So many people in eCommerce – particularly DTC – put all their focus on product pages. In terms of SEO though this isn’t always the right approach.
The graph below is a breakdown of organic revenue by page type across 500k+ URLs across our clients stored in our data warehouse. As you can see, category pages are the clear winner.
There are some obvious caveats here, like that this is on a last-click basis, so blogs are bound to be a little underrepresented in terms of attribution, but the general point still stands. Category pages have by far the biggest impact in terms of generating organic revenue.
Why then, are we focussing so much on product pages? And how can we translate that into making better category pages, AKA where more of the money is at?
It’s pretty simple. The main model for many DTC businesses is essentially using Facebook Ads to drive traffic to product pages. We’ve talked before about how categorisation is the key to moving from Facebook Ads to organic traffic, but regardless it’s an approach that works – there’s lots that we can learn from it that can be applied to an effective SEO strategy.
Much of the time with product pages, this is where a lot of great creative work happens. For instance, it’s a given that a decent product page will include the following:
- An emotional pull – something that sells the sizzle and not the sausage, to use the old copywriting cliché
- Value propositions – what do visitors stand to gain from buying your product?
- Points of differentiation – what sets your product apart from the rest?
- Trust points or signals – how can you evidence all of the above?
It ticks all of the boxes above, and combines it with a slickly-designed, well-organised layout.
But how does a category page compare? If we look at the category page for “All supplements,” not brilliantly.
There’s little on the page other than product, with no real content to add context or try and show why the products are unique or appealing.
In our view, this page is a great candidate to rank for the term “keto supplements.” According to Semrush, this term has pretty strong traffic (around an estimated 6.6k monthly searches in the US alone). It also has a string of transactional intent and is, most importantly, extremely relevant.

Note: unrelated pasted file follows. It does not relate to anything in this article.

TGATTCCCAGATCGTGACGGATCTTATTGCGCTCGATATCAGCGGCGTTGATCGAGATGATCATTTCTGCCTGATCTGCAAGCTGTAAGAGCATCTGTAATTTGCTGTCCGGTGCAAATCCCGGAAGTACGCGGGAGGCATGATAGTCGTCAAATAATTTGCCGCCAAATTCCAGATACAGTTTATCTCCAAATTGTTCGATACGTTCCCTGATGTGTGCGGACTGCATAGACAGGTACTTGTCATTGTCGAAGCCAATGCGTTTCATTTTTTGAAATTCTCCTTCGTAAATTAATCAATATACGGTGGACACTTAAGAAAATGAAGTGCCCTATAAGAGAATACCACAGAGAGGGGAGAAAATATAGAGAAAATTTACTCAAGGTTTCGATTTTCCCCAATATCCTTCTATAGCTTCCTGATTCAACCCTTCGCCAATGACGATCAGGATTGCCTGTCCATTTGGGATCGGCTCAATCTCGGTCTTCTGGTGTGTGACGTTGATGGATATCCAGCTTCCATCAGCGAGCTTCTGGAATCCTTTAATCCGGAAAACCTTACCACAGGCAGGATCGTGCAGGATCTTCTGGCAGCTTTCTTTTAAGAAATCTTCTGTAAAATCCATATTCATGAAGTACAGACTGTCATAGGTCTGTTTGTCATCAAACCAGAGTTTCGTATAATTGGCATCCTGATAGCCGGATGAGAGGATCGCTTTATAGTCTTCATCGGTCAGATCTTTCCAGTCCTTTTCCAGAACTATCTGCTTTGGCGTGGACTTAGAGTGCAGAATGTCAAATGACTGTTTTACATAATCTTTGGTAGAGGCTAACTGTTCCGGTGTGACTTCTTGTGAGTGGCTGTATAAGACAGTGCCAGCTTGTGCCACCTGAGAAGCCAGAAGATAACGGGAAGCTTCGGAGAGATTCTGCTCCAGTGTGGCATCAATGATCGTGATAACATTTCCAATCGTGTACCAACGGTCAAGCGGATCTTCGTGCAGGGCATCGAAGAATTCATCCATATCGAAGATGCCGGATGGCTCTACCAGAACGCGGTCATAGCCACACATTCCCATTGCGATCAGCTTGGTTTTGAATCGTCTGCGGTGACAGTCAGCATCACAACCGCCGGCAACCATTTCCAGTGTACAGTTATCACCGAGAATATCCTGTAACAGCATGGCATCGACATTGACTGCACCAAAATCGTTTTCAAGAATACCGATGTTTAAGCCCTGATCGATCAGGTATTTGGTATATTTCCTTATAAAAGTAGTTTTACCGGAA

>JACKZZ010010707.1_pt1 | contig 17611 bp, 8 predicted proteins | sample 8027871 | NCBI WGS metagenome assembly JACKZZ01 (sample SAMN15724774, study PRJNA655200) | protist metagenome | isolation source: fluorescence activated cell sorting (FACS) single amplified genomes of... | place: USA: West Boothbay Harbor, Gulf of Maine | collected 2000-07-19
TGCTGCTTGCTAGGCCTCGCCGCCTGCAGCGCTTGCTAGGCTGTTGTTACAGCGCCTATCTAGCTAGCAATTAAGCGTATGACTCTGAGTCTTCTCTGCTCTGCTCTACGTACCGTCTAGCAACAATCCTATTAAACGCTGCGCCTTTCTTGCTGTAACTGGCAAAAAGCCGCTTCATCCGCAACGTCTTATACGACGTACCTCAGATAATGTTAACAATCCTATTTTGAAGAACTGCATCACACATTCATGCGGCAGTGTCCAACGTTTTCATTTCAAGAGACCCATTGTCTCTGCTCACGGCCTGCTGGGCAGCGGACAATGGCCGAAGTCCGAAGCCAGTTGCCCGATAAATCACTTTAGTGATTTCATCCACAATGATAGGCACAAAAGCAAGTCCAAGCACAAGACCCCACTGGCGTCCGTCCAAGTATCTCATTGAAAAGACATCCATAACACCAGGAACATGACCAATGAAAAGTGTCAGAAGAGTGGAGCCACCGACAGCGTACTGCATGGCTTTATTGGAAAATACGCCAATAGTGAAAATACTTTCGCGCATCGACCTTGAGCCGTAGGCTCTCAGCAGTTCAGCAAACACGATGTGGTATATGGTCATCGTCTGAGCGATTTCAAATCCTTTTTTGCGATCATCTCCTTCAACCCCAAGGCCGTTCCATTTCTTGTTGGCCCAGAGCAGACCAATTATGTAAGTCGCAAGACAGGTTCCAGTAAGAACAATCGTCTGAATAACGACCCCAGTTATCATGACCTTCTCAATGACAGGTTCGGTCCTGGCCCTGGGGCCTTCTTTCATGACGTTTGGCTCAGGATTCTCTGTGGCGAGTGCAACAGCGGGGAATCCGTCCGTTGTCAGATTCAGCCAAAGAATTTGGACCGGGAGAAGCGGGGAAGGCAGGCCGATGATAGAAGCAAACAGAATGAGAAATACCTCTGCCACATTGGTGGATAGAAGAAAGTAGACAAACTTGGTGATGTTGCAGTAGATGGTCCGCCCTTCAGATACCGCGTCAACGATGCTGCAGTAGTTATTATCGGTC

However, the site is currently only ranking in position 26 for this term.
Interestingly, the page that is ranking here is a piece of informational content.
Of course, “keto supplements” is a competitive term. The strategy here may be to focus on informational content, as that’s what makes up the majority of the SERP, as can be seen below.
However, time and time again, we’ve seen well-optimised category pages achieve first page rankings for terms like this. It’s a subject we covered in our webinar, “How to Outrank Amazon.”
This is a bit of a digression, though. Let’s go back to the point at hand.
What do you need to have a better-performing category page?
Rankings aside, including all the great copy elements that are on Perfect Keto’s category pages is going to have obvious benefits for conversion and user experience. Strong points of differentiation, value propositions, etc. are only ever going to help you sell more.
But then, as we’ve touched on already, there are advantages more specific to SEO. The biggest reason we see category pages underperforming (apart from poor faceted navigation implementation, which is a subject for another day) is a lack of content.
Aleyda Solís wrote a brilliant post about this a while back. Content is needed on a category page so that Google can work out what the page is about. But, Solis says, many sites don’t “feature content at all, and if they do it, include the content at the bottom of the page as a tactic to make it relevant to the targeted queries without ‘messing’ with the featured products conversions.”
Copy optimised for the primary keyword or discovery term and supporting keywords are a must – this is kind of a no-brainer for SEO, but still important to mention.
FAQs are important, too. These are product-specific rather than service-specific, and should address any questions visitors might have about the product. They can also serve an SEO function, as they can draw in visitors who are asking search engines these queries.
Just these elements alone can have a big impact on category pages. If you haven’t been working on them, hopefully this’ll give you a steer in the right direction. We’re not saying you should write an essay at the top of every category page, but a little copy definitely helps.
If you have any questions about the above, just get in touch.
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